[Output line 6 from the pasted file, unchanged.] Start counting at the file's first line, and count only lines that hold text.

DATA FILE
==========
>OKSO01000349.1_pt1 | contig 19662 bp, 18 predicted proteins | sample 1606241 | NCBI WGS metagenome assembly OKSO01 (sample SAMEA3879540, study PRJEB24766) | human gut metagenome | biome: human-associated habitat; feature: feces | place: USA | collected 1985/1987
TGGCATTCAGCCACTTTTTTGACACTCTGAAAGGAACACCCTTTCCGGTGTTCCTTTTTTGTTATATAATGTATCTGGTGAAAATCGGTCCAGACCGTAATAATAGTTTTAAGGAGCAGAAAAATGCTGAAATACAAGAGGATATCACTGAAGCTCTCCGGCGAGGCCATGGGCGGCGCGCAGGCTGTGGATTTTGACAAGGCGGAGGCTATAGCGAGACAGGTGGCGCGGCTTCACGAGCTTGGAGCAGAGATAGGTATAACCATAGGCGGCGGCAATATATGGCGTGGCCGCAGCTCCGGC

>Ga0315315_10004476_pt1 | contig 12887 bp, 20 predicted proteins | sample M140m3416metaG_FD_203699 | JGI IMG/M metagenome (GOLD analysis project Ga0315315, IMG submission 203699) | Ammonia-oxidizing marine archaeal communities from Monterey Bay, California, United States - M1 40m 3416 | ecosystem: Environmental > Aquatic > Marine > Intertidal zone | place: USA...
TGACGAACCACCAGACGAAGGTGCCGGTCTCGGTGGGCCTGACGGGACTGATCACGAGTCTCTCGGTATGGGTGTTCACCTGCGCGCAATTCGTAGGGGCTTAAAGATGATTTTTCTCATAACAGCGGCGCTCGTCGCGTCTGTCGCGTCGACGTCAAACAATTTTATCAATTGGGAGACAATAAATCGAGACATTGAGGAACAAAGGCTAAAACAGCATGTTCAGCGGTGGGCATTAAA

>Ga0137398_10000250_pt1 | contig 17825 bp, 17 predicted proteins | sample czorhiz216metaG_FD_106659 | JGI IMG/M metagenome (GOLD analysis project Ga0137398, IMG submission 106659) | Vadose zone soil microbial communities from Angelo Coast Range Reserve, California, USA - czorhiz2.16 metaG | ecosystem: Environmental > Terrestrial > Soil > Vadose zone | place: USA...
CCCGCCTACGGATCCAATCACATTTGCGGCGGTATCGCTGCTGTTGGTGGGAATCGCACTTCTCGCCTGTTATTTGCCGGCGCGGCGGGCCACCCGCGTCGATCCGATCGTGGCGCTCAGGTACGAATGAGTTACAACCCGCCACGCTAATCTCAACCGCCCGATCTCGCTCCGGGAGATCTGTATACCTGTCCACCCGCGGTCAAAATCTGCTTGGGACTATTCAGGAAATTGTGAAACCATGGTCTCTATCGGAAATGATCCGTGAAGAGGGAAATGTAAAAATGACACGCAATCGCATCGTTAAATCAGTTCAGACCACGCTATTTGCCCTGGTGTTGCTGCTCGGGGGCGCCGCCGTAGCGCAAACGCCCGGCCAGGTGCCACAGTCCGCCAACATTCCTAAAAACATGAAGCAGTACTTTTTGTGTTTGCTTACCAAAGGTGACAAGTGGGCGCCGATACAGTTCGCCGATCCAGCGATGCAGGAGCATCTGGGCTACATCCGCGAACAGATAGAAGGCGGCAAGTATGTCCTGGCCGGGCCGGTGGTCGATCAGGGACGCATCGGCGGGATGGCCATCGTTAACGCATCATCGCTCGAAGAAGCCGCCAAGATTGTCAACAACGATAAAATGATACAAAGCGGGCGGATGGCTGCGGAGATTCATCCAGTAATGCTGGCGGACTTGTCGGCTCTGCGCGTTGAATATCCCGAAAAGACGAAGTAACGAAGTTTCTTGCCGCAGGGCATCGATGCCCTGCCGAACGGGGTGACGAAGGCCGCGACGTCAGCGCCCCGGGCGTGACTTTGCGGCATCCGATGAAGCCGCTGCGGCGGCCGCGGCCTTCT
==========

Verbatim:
CCCGCCTACGGATCCAATCACATTTGCGGCGGTATCGCTGCTGTTGGTGGGAATCGCACTTCTCGCCTGTTATTTGCCGGCGCGGCGGGCCACCCGCGTCGATCCGATCGTGGCGCTCAGGTACGAATGAGTTACAACCCGCCACGCTAATCTCAACCGCCCGATCTCGCTCCGGGAGATCTGTATACCTGTCCACCCGCGGTCAAAATCTGCTTGGGACTATTCAGGAAATTGTGAAACCATGGTCTCTATCGGAAATGATCCGTGAAGAGGGAAATGTAAAAATGACACGCAATCGCATCGTTAAATCAGTTCAGACCACGCTATTTGCCCTGGTGTTGCTGCTCGGGGGCGCCGCCGTAGCGCAAACGCCCGGCCAGGTGCCACAGTCCGCCAACATTCCTAAAAACATGAAGCAGTACTTTTTGTGTTTGCTTACCAAAGGTGACAAGTGGGCGCCGATACAGTTCGCCGATCCAGCGATGCAGGAGCATCTGGGCTACATCCGCGAACAGATAGAAGGCGGCAAGTATGTCCTGGCCGGGCCGGTGGTCGATCAGGGACGCATCGGCGGGATGGCCATCGTTAACGCATCATCGCTCGAAGAAGCCGCCAAGATTGTCAACAACGATAAAATGATACAAAGCGGGCGGATGGCTGCGGAGATTCATCCAGTAATGCTGGCGGACTTGTCGGCTCTGCGCGTTGAATATCCCGAAAAGACGAAGTAACGAAGTTTCTTGCCGCAGGGCATCGATGCCCTGCCGAACGGGGTGACGAAGGCCGCGACGTCAGCGCCCCGGGCGTGACTTTGCGGCATCCGATGAAGCCGCTGCGGCGGCCGCGGCCTTCT